Cray To Bring Supercomputing Services to Microsoft Azure
If existing high-performance computing (HPC) isn't enough for you, Microsoft is bringing the supercomputing capabilities provided by Cray to its Azure public cloud.
This is a noteworthy deal because Cray has been regarded for decades as the leading provider of supercomputing systems. Cray's supercomputers are capable of processing some of the most complex, high-performance and scientific workloads performed. The two companies today announced what Cray described as an "exclusive strategic alliance" aimed at bringing supercomputing capability to enterprises.
While the term "exclusive" is nebulous these days, this pact calls for the two companies to work together with customers to offer dedicated Cray supercomputers running in Azure datacenters for such workloads as AI, analytics and complex modeling and simulation "at unprecedented scale, seamlessly connected to the Azure cloud," according to Cray's announcement.
The deal marks the first time Cray is bringing its supercomputers to a cloud service provider, according to a statement by Peter Ungaro, the company's president and CEO. The two companies will offer the Cray XC and Cray CS supercomputers with its ClusterStor storage systems for dedicated customer provisioning in Azure datacenters and offered as Azure services.
"Dedicated Cray supercomputers in Azure not only give customers all of the breadth of features and services from the leader in enterprise cloud, but also the advantages of running a wide array of workloads on a true supercomputer, the ability to scale applications to unprecedented levels, and the performance and capabilities previously only found in the largest on-premise supercomputing centers," according to Ungaro.
Cray's systems will integrate with Azure Virtual Machines, Azure Data Lake storage, Microsoft's AI platform and Azure Machine Learning (ML) services. The Cray Urika-XC analytics software suite and Microsoft's the CycleCloud orchestration service that Microsoft now offers following its August acquisition of Cycle Computing, can be used for hybrid HPC management.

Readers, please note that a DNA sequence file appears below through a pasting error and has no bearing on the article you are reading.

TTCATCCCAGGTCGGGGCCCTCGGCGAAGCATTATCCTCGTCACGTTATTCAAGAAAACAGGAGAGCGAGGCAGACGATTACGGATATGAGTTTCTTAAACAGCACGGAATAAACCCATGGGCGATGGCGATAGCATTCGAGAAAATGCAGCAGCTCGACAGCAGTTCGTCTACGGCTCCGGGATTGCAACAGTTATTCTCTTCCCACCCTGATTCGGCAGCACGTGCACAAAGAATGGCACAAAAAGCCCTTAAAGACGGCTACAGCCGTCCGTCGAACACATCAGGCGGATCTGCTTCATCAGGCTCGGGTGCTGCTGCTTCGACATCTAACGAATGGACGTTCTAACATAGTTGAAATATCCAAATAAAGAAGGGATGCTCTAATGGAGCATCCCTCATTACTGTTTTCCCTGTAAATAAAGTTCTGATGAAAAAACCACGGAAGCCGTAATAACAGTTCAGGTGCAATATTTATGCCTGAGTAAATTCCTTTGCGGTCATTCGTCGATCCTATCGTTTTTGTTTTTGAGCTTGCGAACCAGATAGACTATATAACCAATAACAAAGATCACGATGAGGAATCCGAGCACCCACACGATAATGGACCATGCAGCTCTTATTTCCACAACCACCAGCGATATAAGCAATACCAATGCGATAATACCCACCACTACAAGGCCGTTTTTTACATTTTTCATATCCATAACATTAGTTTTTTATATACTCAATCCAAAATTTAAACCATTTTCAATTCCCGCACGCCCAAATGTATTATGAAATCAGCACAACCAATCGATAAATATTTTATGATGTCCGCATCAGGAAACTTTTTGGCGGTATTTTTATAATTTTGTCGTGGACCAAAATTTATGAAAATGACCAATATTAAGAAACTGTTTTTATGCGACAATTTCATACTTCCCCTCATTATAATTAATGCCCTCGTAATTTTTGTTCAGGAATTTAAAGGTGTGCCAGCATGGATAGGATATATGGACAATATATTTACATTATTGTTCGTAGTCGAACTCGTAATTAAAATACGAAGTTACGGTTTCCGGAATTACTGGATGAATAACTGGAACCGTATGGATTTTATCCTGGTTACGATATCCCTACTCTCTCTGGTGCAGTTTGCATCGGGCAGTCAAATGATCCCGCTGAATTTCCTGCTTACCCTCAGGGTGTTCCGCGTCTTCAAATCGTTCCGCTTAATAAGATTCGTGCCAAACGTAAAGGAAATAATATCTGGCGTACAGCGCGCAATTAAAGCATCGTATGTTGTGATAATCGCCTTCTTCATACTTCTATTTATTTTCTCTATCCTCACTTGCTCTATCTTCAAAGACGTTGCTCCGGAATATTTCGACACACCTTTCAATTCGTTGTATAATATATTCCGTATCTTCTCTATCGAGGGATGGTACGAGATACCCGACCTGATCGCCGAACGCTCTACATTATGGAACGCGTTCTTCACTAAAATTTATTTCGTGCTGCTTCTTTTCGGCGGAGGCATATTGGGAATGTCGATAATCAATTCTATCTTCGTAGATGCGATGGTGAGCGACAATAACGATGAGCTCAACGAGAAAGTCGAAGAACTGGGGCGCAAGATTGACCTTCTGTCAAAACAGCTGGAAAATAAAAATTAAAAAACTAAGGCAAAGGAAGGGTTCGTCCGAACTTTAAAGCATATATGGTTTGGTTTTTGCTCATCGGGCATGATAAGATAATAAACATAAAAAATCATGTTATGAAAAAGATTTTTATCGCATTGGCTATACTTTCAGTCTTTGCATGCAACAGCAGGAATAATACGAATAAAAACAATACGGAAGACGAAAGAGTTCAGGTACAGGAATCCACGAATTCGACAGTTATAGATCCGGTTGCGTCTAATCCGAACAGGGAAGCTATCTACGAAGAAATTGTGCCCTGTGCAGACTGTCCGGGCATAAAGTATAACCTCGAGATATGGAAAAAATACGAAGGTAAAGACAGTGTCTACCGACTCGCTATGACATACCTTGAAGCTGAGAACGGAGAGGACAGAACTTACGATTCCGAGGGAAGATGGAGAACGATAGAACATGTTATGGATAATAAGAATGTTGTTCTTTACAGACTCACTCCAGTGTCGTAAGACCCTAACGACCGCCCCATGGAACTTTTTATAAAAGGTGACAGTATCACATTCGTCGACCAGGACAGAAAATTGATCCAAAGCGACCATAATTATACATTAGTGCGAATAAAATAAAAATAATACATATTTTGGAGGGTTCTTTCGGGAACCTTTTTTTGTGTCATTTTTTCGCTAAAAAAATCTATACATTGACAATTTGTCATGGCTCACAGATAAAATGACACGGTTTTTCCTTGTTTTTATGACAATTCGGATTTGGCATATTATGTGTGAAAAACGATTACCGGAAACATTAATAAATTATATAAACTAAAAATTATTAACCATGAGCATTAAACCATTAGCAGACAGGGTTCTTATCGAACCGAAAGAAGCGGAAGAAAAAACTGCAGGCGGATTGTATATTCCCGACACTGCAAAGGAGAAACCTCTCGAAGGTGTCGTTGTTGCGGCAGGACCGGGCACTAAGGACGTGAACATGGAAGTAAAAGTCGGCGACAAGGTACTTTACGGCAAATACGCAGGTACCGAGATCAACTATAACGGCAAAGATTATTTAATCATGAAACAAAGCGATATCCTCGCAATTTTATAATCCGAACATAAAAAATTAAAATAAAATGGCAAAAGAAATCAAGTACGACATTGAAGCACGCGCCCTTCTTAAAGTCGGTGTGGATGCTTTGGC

The fact that Microsoft would want to bring Cray into the Azure equation is not surprising given CEO Satya Nadella's focus on bringing supercomputer performance to the company's cloud, a priority he demonstrated last year at the Ignite conference in Atlanta. In last year's Ignite keynote, Nadella revealed some of the supercomputing functions Microsoft had quietly built into Azure including an extensive investment in field programmable gate arrays (FPGAs) throughout the Azure network backbone, bringing 25Gbps backbone connectivity, up from 10Gbps, combined with GPU nodes.
Nadella stepped it up a notch in his opening keynote at the recent Ignite gathering held last month in Orlando, where he revealed extensive research and development effort focused on trying to one day offer quantum computing. The ability to offer this form of high-performance computing requires breakthroughs in physics, mathematics and software programming that are still many years away from achievement. While IBM and others have long showcased some of their R&D efforts, Microsoft' revealed it too has had been working on quantum computing for many years.
Nadella and his team of researchers said Microsoft will release some free tools by year's end that will let individuals experiment with quantum computing concepts and programming models. The pact with Cray will bring supercomputing processing capabilities to Azure that will solve the most complex challenges in climate modeling, precision medicine, energy, manufacturing and other scientific research, according to Jason Zander, Microsoft's corporate VP for Azure.
"Microsoft and Cray are working together to bring customers the right combination of extreme performance, scalability, and elasticity," Zander stated in a blog post. While it's not immediately clear to what extent, if any, Cray will be working with Microsoft on quantum computing, it's a safe bet that they will do so at some level, if not now, then in the future.
Posted by Jeffrey Schwartz on 10/23/2017 at 12:12 PM